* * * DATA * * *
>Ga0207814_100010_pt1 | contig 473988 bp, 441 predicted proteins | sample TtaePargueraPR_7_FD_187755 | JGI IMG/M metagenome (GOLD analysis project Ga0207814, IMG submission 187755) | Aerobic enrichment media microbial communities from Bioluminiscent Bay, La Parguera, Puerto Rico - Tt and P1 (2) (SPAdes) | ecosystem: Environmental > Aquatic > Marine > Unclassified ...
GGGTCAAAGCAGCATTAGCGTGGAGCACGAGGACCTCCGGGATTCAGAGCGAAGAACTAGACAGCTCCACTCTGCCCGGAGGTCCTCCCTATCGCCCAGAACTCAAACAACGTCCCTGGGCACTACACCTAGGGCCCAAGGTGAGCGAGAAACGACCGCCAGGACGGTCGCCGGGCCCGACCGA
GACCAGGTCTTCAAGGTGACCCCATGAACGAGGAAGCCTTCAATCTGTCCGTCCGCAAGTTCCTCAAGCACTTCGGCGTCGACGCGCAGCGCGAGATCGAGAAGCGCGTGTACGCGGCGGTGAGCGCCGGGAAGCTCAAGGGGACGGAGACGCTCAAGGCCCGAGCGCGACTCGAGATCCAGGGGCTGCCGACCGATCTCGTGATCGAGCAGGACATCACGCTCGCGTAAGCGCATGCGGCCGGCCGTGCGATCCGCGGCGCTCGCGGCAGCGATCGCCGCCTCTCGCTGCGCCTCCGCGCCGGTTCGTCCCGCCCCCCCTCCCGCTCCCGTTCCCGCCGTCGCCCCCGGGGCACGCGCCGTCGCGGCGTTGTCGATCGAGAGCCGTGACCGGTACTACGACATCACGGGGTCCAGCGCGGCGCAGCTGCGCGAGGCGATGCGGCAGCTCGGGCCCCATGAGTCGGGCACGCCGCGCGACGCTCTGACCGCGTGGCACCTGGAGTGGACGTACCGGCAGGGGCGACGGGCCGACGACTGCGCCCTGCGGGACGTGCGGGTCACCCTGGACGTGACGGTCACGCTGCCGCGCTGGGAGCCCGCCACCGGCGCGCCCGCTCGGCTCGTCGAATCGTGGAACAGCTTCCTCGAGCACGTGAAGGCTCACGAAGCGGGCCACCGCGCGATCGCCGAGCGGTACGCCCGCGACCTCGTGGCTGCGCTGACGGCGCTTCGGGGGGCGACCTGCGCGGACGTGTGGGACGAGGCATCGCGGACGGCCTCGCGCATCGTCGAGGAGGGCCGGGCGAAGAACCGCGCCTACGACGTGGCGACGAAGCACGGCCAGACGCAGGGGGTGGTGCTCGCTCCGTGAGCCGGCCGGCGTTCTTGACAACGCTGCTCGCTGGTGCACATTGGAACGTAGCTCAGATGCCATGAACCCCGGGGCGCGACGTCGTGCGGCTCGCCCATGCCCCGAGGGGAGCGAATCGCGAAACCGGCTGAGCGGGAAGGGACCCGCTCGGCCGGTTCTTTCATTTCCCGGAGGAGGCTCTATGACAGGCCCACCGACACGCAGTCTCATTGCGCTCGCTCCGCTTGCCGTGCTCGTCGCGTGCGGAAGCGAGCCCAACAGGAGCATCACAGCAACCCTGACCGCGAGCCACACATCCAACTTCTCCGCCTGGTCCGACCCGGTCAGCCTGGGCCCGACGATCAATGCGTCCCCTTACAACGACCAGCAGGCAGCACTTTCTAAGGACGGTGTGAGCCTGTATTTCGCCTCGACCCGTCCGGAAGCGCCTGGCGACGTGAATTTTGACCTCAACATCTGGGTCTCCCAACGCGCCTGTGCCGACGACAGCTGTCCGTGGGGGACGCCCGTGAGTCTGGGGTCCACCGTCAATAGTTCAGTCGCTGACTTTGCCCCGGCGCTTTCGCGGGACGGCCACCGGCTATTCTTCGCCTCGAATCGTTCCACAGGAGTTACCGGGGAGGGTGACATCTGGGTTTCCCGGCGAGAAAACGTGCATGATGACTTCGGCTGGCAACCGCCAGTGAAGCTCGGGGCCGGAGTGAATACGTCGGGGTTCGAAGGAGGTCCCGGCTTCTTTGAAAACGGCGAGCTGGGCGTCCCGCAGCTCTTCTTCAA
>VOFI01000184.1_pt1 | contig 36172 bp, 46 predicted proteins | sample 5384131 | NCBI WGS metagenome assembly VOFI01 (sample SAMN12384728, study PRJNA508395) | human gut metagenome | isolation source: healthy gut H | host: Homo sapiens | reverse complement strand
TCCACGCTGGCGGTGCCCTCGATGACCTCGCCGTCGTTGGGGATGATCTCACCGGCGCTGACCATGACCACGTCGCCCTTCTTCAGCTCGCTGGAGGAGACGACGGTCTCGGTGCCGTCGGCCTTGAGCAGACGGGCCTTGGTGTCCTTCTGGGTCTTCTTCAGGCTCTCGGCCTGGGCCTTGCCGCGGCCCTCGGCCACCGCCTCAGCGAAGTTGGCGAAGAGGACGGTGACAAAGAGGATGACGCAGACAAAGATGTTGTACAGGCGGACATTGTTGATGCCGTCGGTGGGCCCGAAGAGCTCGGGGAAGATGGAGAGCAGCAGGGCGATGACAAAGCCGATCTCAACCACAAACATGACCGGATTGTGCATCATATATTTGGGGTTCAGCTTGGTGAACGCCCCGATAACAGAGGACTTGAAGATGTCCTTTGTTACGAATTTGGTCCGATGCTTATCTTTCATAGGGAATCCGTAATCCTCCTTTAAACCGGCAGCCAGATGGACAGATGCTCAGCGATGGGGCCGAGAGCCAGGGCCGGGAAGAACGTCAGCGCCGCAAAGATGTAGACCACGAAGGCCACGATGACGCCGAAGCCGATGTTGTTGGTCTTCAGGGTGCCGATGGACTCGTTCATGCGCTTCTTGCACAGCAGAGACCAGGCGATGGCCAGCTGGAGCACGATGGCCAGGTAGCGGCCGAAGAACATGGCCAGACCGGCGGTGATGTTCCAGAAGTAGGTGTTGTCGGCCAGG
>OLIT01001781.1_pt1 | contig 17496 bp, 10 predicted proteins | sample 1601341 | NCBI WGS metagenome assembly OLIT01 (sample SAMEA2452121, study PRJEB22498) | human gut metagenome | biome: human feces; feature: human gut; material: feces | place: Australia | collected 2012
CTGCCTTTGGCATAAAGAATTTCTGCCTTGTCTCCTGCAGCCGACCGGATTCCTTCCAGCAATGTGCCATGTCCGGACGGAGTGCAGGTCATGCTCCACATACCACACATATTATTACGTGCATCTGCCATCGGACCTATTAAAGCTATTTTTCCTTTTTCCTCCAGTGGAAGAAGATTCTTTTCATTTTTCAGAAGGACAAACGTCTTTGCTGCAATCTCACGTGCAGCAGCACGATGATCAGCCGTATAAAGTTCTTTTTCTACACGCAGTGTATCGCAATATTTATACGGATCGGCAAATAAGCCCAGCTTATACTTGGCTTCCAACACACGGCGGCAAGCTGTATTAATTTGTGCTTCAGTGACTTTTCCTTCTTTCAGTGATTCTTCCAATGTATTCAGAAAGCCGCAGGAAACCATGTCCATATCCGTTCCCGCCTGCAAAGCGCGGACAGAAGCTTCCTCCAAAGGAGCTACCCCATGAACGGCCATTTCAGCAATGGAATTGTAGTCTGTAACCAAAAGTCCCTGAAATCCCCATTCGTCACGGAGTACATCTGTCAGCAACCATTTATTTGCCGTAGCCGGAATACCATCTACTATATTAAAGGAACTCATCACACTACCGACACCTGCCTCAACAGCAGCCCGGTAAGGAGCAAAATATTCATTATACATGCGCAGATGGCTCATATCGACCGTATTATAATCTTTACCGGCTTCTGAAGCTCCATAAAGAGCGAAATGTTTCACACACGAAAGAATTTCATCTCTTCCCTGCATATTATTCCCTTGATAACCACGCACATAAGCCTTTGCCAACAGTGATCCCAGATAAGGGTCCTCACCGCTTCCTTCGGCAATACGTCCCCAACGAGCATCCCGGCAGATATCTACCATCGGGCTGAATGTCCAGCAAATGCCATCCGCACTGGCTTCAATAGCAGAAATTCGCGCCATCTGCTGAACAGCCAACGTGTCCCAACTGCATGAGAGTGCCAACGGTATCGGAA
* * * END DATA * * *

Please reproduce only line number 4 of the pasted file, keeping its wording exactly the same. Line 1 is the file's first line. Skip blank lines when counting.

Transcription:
>VOFI01000184.1_pt1 | contig 36172 bp, 46 predicted proteins | sample 5384131 | NCBI WGS metagenome assembly VOFI01 (sample SAMN12384728, study PRJNA508395) | human gut metagenome | isolation source: healthy gut H | host: Homo sapiens | reverse complement strand